Gold was little changed near $1,410 an ounce on Monday but notched its biggest monthly gain since August as chaos in Libya and rising tensions across the Middle East prompted investors to buy the metal as a safe haven.

Despite its February gains, gold failed to test its record high set in December due to technical resistance, as financial markets had already factored in the geopolitical risk premium for gold, analysts said.

Unrest across the Middle East and North Africa, which unseated leaders in Tunisia and Egypt before spreading across Libya, Bahrain, Yemen and other countries, fueled a 5.5 percent rise in gold prices this month.

It requires some spreading of the political turmoil and an intensification in those other countries to see gold make much bigger gains, said Mitsubishi analyst Matthew Turner.

Turner said it will be difficult for gold to rise further after breaching $1,400 an ounce. Bullion set an all-time high of $1,430.95 an ounce on December 7.

Spot gold eased 0.2 percent to $1,406 an ounce at 2:40 p.m. EST (1940 GMT).

U.S. gold futures for April delivery settled up 60 cents at $1,409.90. Turnover for gold futures was 40 percent below its 30-day average, in line with recent lower-than-usual volume, preliminary Reuters data showed.

Foreign powers accelerated efforts to help oust Libyan leader Muammar Gaddafi on Monday as rebels fought government forces trying to take back strategic coastal cities on either side of the capital Tripoli.

Last week, gold posted its fourth consecutive weekly gain as the crisis in Libya and soaring oil prices stoked inflation worries.

Noncommercial net longs, or speculators' bullish position, rose 4 percent in the week up to February 22, Commodity Futures Trading Commission's latest trade data showed.

Silver gained 0.6 percent to $33.51 an ounce after rising for a fifth consecutive week last week. Prices have rallied 20 percent this month, their biggest one-month rise since May 2009.

The gold-silver ratio, which shows how many ounces of silver it takes to buy one ounce of gold, approached a 13-year low. Silver has risen amid limited supplies for near-term delivery and on prospects of rising demand for industrial metals as the economy recovers.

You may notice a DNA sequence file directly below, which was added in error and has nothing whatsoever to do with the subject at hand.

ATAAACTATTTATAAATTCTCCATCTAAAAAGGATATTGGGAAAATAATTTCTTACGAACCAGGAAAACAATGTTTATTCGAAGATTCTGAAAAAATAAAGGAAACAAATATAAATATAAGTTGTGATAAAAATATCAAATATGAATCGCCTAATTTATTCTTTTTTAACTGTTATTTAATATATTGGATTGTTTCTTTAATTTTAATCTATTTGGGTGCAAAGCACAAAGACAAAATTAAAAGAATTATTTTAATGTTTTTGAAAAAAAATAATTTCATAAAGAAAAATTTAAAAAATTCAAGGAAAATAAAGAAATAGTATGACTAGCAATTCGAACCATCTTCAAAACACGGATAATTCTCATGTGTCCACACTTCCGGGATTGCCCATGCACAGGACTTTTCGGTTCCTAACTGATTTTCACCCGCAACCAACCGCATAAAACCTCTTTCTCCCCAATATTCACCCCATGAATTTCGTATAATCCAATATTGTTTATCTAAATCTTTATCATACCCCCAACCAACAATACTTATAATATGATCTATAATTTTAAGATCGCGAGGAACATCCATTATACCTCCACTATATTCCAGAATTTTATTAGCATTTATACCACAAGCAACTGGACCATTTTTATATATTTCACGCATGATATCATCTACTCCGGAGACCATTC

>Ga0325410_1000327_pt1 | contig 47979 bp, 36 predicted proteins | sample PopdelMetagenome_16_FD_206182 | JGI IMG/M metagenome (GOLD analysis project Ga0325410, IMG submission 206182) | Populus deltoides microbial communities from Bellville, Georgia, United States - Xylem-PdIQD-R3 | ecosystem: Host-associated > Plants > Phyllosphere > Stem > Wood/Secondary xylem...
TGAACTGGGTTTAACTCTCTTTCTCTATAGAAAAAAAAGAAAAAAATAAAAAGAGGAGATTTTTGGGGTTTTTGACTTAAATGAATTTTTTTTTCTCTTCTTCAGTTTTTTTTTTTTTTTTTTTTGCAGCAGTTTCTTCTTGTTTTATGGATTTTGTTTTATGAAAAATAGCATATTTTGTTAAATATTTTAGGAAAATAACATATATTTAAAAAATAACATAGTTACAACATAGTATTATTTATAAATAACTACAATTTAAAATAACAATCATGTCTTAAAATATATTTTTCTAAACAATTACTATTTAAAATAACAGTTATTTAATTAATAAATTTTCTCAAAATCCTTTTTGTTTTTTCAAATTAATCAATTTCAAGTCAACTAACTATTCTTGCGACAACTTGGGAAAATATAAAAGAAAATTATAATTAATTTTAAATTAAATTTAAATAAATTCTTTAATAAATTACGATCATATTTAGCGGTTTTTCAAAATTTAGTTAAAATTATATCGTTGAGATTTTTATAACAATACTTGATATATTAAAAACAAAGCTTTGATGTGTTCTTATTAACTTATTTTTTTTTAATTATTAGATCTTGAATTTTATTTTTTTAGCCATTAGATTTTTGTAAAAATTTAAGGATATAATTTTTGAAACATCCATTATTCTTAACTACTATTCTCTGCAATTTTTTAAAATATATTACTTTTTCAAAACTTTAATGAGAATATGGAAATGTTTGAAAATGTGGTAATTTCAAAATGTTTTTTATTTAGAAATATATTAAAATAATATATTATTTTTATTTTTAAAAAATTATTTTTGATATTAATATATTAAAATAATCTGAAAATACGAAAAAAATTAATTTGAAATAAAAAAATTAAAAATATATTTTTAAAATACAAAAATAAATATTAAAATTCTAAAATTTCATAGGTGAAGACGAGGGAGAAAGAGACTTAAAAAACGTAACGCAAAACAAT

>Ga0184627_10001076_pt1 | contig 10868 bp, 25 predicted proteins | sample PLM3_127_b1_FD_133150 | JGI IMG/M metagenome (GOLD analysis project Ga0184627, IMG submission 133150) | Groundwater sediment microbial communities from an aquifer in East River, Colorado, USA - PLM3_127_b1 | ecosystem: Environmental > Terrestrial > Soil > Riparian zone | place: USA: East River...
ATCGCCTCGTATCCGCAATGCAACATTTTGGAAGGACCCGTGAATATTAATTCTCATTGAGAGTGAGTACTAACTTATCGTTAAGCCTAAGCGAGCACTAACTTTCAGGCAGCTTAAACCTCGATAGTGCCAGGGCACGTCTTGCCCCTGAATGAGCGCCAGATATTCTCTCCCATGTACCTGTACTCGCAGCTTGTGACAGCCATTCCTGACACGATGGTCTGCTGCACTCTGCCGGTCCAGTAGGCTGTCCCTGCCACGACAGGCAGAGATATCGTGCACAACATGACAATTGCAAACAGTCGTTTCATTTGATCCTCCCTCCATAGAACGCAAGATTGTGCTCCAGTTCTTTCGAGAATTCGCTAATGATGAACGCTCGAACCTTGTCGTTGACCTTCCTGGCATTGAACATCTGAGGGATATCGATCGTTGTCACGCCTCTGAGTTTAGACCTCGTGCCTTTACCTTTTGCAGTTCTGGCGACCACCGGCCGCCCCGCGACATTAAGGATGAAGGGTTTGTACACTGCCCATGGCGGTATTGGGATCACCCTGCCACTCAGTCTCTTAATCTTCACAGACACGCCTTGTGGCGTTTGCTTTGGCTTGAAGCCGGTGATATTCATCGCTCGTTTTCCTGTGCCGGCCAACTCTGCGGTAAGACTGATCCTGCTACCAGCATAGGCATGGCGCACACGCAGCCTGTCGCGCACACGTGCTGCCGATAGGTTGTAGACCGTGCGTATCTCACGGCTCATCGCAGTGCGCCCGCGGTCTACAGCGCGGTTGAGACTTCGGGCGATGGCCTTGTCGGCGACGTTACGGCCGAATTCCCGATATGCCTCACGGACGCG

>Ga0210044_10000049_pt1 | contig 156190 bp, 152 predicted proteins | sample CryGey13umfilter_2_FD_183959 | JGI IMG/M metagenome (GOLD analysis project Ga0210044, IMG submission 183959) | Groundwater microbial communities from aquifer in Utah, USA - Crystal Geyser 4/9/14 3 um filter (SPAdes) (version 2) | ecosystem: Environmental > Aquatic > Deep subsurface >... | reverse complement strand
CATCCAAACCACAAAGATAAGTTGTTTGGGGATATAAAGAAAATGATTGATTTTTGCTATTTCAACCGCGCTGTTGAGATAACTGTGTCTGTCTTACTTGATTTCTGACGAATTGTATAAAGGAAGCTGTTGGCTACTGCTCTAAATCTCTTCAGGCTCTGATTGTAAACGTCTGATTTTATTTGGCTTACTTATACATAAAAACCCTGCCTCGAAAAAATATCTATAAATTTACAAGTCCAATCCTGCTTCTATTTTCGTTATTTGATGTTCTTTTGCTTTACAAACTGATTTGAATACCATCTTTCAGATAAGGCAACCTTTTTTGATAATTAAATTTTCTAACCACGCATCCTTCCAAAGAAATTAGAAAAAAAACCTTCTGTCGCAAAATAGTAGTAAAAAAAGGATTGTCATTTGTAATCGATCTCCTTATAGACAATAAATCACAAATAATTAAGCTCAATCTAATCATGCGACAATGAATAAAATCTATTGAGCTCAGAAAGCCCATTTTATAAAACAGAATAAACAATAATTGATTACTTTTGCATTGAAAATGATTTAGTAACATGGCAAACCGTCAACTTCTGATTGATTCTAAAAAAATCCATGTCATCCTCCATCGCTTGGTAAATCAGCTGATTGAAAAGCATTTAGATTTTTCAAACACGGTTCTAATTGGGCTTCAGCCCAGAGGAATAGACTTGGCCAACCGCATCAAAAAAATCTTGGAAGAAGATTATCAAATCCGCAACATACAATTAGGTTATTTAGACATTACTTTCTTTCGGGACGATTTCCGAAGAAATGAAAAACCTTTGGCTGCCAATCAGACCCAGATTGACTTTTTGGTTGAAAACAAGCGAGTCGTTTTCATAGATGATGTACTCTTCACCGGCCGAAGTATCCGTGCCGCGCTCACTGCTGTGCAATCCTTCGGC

Hallgarten & Co, an investment research firm, said in a note that gold should benefit more as a safe haven than silver as investors focus on resurgent inflation and growing world tensions.

On charts, gold is still tracing out a large base to consolidate its recent move, and the metal is expected to hold in a range until it breaks above resistance near $1,425 an ounce, said Adam Sarhan, chief executive of Sarhan Capital.


Gold was also supported by the U.S. dollar which fell to a 3-1/2 month low against major currencies and may extend losses on speculation Federal Reserve Chairman Ben Bernanke will continue to support stimulative policy when he testifies before the Senate Banking Committee on Tuesday.

A mixed bag of economic data failed to give bullion a clear direction.

U.S. consumer spending rose modestly in January, getting the year off to a soft start. Other data painted a bullish picture of the manufacturing sector, which should help the economy weather rising oil prices.

Markets are still wary of inflation as oil prices remained elevated after hitting 2-1/2 year highs last week on the back of tensions across the Arab world.

Among other precious metals, platinum edged down 50 cents to $1,802.99 an ounce and palladium gained 1.1 percent to $794.22.